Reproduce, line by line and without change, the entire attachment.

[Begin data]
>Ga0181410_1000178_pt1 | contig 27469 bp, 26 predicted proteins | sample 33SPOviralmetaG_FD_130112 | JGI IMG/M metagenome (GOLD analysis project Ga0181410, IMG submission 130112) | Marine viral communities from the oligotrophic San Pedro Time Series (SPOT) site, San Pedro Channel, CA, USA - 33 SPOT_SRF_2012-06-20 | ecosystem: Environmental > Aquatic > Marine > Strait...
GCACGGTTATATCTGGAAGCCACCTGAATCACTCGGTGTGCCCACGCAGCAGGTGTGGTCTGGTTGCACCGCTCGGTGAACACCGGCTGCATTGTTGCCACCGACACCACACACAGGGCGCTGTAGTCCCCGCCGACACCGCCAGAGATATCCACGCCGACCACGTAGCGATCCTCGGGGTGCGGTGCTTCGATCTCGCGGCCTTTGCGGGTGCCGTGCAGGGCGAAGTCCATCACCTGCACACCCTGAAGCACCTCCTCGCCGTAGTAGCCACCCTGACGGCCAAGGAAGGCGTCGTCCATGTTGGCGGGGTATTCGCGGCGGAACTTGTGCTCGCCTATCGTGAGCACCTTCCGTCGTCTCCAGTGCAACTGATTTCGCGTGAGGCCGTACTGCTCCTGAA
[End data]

>Ga0181410_1000178_pt1 | contig 27469 bp, 26 predicted proteins | sample 33SPOviralmetaG_FD_130112 | JGI IMG/M metagenome (GOLD analysis project Ga0181410, IMG submission 130112) | Marine viral communities from the oligotrophic San Pedro Time Series (SPOT) site, San Pedro Channel, CA, USA - 33 SPOT_SRF_2012-06-20 | ecosystem: Environmental > Aquatic > Marine > Strait...
GCACGGTTATATCTGGAAGCCACCTGAATCACTCGGTGTGCCCACGCAGCAGGTGTGGTCTGGTTGCACCGCTCGGTGAACACCGGCTGCATTGTTGCCACCGACACCACACACAGGGCGCTGTAGTCCCCGCCGACACCGCCAGAGATATCCACGCCGACCACGTAGCGATCCTCGGGGTGCGGTGCTTCGATCTCGCGGCCTTTGCGGGTGCCGTGCAGGGCGAAGTCCATCACCTGCACACCCTGAAGCACCTCCTCGCCGTAGTAGCCACCCTGACGGCCAAGGAAGGCGTCGTCCATGTTGGCGGGGTATTCGCGGCGGAACTTGTGCTCGCCTATCGTGAGCACCTTCCGTCGTCTCCAGTGCAACTGATTTCGCGTGAGGCCGTACTGCTCCTGAA